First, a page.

Clownfish off the hook as fishermen join fight against global warming
Monday 24 December 2007
Clownfish, made famous by the Disney film Finding Nemo, are to be left alone by fishermen after their Great Barrier Reef habitat was devastated by coral bleaching, a phenomenon associated with global warming.
The fish, which are found in numerous colours but most often are orange with white stripes, depend on anemones fish-eating animals with poisonous tentacles. They eat morsels of fish left by the anemones, and are protected by them. In return, clownfish protect anemones and clean them by eating dead tentacles.
Clownfish are popular with aquariums, particularly since the film. But in one area of the reef, near Keppel Island in north Queensland, commercial operators have voluntarily agreed not to catch the fish or their host anemones. Several episodes of coral bleaching have reduced the number of anemones and the fish that depend on them.
That is bad news for the tourism industry, as snorkellers and divers at the Great Barrier Reef hope to see the clownfish underwater.
The agreement was reached between operators and the Barrier Reef authority, as a step towards allowing the reef to regenerate. Lyle Squire, a commercial fisherman and industry representative, told The Australian newspaper: "We recognise the importance of these fish to the tourism industry.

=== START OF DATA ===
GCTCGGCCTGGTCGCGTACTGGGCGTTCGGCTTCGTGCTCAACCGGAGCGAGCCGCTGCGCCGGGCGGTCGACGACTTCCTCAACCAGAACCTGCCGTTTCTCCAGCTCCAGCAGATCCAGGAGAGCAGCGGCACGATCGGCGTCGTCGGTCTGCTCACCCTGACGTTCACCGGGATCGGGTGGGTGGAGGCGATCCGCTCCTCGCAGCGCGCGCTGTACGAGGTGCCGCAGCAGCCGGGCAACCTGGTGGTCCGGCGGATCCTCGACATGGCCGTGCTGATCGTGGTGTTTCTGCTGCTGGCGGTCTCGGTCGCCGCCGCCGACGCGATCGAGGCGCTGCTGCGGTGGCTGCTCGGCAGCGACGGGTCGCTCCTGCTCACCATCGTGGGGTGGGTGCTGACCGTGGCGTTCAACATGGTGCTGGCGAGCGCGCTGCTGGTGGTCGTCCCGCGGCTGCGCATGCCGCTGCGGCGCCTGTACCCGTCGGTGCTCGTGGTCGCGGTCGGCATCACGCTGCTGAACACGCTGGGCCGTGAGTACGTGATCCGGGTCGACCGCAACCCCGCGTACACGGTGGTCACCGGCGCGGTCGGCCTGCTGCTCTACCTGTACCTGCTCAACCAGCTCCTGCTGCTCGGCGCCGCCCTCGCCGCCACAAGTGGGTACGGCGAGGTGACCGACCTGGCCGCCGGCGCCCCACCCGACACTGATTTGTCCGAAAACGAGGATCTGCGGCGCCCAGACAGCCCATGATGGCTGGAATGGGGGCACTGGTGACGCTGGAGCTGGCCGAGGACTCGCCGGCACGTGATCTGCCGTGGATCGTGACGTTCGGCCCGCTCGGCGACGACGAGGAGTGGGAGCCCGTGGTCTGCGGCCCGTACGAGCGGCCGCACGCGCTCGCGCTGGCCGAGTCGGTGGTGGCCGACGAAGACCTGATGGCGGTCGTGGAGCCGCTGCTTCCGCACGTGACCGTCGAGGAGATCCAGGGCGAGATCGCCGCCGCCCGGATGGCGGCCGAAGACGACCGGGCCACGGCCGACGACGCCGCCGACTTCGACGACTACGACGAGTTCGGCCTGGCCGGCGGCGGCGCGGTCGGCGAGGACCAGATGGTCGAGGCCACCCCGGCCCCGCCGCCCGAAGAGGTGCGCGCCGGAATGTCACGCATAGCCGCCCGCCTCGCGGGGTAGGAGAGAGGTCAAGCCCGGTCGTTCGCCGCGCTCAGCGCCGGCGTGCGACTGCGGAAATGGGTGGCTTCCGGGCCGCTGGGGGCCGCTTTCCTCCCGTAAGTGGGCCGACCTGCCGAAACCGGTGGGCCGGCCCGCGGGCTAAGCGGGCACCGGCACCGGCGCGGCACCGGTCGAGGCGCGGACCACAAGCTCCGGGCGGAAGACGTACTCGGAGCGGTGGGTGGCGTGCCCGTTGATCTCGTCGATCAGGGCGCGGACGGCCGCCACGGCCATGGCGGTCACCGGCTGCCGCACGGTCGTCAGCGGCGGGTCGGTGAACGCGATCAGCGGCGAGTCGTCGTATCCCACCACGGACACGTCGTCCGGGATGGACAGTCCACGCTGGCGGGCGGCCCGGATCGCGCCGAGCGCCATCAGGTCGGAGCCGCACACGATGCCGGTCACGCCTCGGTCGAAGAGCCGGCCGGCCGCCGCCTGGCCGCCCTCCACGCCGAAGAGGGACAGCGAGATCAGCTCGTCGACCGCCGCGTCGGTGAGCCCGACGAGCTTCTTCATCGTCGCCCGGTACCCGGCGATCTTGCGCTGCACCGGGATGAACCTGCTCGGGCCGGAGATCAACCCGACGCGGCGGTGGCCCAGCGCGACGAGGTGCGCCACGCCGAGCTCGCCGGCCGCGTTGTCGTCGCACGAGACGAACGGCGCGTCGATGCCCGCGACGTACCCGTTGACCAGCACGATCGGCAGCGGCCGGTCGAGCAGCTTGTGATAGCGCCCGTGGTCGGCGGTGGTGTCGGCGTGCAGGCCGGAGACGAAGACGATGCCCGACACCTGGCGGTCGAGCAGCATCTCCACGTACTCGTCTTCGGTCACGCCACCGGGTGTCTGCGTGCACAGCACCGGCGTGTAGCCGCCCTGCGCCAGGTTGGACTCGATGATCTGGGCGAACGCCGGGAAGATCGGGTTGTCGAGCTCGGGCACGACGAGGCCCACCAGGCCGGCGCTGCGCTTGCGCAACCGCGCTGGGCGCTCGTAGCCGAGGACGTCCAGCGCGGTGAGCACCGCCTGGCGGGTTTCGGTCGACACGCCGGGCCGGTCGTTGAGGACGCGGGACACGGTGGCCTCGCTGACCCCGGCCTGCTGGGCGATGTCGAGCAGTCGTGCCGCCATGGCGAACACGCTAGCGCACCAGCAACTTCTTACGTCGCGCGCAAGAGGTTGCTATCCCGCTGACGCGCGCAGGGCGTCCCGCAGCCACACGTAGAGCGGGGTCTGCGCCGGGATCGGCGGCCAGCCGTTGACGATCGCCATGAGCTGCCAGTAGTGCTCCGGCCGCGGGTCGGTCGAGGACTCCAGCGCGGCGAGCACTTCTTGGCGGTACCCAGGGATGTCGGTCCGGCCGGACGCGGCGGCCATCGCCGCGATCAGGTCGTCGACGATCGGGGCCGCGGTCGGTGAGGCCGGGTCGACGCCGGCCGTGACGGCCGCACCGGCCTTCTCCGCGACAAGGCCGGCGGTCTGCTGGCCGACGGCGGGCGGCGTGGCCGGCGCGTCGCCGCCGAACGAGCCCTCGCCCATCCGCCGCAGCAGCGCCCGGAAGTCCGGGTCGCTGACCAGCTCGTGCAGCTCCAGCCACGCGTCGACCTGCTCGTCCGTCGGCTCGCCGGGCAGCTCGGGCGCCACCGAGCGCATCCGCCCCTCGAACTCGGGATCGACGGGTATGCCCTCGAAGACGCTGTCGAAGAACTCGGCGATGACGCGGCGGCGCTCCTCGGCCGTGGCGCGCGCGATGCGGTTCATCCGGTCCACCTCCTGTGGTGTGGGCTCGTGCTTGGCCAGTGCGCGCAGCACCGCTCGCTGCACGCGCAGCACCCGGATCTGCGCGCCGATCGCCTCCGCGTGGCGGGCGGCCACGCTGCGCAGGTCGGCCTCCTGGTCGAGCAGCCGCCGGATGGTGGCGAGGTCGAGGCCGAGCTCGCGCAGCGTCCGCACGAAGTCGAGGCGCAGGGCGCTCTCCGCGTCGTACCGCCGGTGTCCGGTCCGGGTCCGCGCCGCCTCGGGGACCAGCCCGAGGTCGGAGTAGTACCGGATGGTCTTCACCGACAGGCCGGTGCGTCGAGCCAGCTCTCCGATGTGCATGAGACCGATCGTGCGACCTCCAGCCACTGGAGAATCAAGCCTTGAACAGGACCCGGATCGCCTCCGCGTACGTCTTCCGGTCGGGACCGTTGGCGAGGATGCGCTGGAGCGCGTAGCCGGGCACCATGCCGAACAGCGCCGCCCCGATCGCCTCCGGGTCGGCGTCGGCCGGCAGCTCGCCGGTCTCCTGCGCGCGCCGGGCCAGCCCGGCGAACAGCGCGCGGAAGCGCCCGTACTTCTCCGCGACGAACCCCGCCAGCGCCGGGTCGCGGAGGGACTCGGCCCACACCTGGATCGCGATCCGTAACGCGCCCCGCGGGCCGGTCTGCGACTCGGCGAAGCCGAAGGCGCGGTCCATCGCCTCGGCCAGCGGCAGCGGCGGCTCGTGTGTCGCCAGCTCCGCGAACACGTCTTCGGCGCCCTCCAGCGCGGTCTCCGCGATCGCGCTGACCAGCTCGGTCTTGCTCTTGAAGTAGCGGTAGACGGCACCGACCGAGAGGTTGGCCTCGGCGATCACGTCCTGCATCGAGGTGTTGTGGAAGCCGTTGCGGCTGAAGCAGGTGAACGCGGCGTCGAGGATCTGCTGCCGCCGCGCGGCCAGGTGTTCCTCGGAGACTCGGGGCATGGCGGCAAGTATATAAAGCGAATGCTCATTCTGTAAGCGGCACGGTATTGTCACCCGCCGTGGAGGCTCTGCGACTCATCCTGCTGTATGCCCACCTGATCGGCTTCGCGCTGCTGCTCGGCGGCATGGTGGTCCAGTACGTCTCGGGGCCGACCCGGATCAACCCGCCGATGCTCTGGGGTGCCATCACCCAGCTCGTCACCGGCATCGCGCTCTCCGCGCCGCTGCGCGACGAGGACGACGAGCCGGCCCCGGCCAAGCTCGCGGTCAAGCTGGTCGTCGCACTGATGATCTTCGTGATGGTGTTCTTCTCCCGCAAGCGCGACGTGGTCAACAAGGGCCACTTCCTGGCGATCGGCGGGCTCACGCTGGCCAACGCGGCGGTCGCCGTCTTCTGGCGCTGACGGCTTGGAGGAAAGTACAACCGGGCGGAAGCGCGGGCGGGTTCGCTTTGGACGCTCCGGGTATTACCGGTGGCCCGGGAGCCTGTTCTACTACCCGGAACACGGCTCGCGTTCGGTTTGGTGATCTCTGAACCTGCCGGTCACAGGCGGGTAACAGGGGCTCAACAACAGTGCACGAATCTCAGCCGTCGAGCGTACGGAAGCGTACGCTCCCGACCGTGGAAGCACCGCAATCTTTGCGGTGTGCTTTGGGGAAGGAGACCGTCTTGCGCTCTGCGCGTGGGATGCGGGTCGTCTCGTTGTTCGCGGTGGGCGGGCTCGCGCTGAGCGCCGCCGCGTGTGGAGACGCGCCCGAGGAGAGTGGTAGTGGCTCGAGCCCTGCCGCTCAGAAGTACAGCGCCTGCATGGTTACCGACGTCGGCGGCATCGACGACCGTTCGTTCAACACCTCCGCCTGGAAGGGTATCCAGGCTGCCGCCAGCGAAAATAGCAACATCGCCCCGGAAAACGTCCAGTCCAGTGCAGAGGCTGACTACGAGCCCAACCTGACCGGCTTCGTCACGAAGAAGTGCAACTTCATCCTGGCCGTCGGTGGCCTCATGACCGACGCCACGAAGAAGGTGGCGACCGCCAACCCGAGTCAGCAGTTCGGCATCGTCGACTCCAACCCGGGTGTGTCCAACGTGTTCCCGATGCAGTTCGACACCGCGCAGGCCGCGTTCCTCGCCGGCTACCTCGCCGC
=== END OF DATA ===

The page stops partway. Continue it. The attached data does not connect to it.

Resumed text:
"People come from all over the world to snorkel the Keppels, so we are happy to exercise our stewardship and stop taking clownfish from those reefs."
Mr Squire, whose family has run aquariums in Cairns for many years, said the voluntary moratorium was a precautionary measure to allow the clownfish's habitat to recover from bleaching. Coral bleaching is associated with climate change and warmer sea temperatures.
"There is a real worry that they [clownfish] will become less common on the reef, and that will be a tragedy not just for us, but for all users of the reef," he said.
The agreement was welcomed by the Department of Primary Industries and Fisheries. A spokeswoman described it as "an important step towards effective co-management of this small but economically viable fishery".
The Great Barrier Reef Marine Park Authority said the moratorium would help to protect the reef, which is considered to be under serious threat from global warming and coral bleaching. "Such an initiative is probably a world first in addressing this growing problem," it said.
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